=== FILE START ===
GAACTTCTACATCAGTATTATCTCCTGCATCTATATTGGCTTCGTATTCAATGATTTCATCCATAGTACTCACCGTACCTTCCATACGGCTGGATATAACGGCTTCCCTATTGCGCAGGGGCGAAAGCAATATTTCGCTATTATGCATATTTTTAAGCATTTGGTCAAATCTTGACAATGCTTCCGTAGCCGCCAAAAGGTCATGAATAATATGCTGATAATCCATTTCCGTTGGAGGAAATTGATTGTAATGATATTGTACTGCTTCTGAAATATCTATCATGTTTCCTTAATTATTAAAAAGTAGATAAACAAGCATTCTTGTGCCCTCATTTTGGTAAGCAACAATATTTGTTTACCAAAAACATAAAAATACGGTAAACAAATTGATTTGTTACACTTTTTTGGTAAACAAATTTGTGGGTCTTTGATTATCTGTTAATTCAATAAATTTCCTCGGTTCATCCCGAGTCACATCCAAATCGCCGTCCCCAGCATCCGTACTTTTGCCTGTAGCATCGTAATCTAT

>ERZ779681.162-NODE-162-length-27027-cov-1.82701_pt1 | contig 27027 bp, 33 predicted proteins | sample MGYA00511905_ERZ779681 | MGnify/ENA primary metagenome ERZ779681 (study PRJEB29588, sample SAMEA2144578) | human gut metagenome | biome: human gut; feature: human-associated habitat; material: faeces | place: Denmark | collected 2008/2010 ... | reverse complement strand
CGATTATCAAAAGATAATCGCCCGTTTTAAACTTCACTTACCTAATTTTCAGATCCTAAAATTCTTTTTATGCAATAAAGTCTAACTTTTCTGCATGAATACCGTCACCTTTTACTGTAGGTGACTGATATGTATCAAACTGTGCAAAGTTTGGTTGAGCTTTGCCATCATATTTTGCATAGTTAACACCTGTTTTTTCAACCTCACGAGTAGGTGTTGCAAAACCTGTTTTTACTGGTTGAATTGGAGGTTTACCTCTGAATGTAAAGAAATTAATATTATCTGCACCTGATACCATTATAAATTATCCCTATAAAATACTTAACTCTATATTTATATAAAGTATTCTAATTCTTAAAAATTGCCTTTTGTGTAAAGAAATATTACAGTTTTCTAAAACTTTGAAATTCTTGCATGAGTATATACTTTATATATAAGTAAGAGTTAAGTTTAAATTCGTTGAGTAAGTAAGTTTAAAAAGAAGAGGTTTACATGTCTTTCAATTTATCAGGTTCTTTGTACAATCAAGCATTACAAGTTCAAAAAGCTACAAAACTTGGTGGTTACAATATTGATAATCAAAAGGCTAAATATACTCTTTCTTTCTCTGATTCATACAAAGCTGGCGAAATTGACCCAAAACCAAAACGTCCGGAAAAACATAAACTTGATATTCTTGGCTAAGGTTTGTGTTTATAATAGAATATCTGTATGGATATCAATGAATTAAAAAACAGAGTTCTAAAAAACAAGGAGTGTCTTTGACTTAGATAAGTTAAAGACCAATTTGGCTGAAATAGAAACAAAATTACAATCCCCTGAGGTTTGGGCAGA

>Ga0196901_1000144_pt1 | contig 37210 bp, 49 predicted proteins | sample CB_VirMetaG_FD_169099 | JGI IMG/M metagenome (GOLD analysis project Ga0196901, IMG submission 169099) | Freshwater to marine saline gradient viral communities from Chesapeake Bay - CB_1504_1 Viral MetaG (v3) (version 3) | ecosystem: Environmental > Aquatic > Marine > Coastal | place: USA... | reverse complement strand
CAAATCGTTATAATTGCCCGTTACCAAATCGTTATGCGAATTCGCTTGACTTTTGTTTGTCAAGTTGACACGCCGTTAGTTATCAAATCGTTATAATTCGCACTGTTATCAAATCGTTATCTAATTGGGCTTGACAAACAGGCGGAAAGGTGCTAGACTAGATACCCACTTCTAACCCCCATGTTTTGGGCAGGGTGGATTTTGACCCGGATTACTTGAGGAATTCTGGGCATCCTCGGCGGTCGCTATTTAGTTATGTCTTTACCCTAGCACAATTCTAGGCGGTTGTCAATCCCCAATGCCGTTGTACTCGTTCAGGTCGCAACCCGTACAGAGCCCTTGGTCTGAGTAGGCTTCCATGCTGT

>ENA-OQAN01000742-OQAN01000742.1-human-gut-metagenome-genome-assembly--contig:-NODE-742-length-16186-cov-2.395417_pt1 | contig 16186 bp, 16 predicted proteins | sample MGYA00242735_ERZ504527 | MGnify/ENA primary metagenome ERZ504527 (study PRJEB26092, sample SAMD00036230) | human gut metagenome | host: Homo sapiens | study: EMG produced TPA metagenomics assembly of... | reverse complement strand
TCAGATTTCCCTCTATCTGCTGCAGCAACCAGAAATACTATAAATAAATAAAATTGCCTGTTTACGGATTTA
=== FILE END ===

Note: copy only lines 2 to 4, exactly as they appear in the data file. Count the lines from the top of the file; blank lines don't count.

>ERZ779681.162-NODE-162-length-27027-cov-1.82701_pt1 | contig 27027 bp, 33 predicted proteins | sample MGYA00511905_ERZ779681 | MGnify/ENA primary metagenome ERZ779681 (study PRJEB29588, sample SAMEA2144578) | human gut metagenome | biome: human gut; feature: human-associated habitat; material: faeces | place: Denmark | collected 2008/2010 ... | reverse complement strand
CGATTATCAAAAGATAATCGCCCGTTTTAAACTTCACTTACCTAATTTTCAGATCCTAAAATTCTTTTTATGCAATAAAGTCTAACTTTTCTGCATGAATACCGTCACCTTTTACTGTAGGTGACTGATATGTATCAAACTGTGCAAAGTTTGGTTGAGCTTTGCCATCATATTTTGCATAGTTAACACCTGTTTTTTCAACCTCACGAGTAGGTGTTGCAAAACCTGTTTTTACTGGTTGAATTGGAGGTTTACCTCTGAATGTAAAGAAATTAATATTATCTGCACCTGATACCATTATAAATTATCCCTATAAAATACTTAACTCTATATTTATATAAAGTATTCTAATTCTTAAAAATTGCCTTTTGTGTAAAGAAATATTACAGTTTTCTAAAACTTTGAAATTCTTGCATGAGTATATACTTTATATATAAGTAAGAGTTAAGTTTAAATTCGTTGAGTAAGTAAGTTTAAAAAGAAGAGGTTTACATGTCTTTCAATTTATCAGGTTCTTTGTACAATCAAGCATTACAAGTTCAAAAAGCTACAAAACTTGGTGGTTACAATATTGATAATCAAAAGGCTAAATATACTCTTTCTTTCTCTGATTCATACAAAGCTGGCGAAATTGACCCAAAACCAAAACGTCCGGAAAAACATAAACTTGATATTCTTGGCTAAGGTTTGTGTTTATAATAGAATATCTGTATGGATATCAATGAATTAAAAAACAGAGTTCTAAAAAACAAGGAGTGTCTTTGACTTAGATAAGTTAAAGACCAATTTGGCTGAAATAGAAACAAAATTACAATCCCCTGAGGTTTGGGCAGA

>Ga0196901_1000144_pt1 | contig 37210 bp, 49 predicted proteins | sample CB_VirMetaG_FD_169099 | JGI IMG/M metagenome (GOLD analysis project Ga0196901, IMG submission 169099) | Freshwater to marine saline gradient viral communities from Chesapeake Bay - CB_1504_1 Viral MetaG (v3) (version 3) | ecosystem: Environmental > Aquatic > Marine > Coastal | place: USA... | reverse complement strand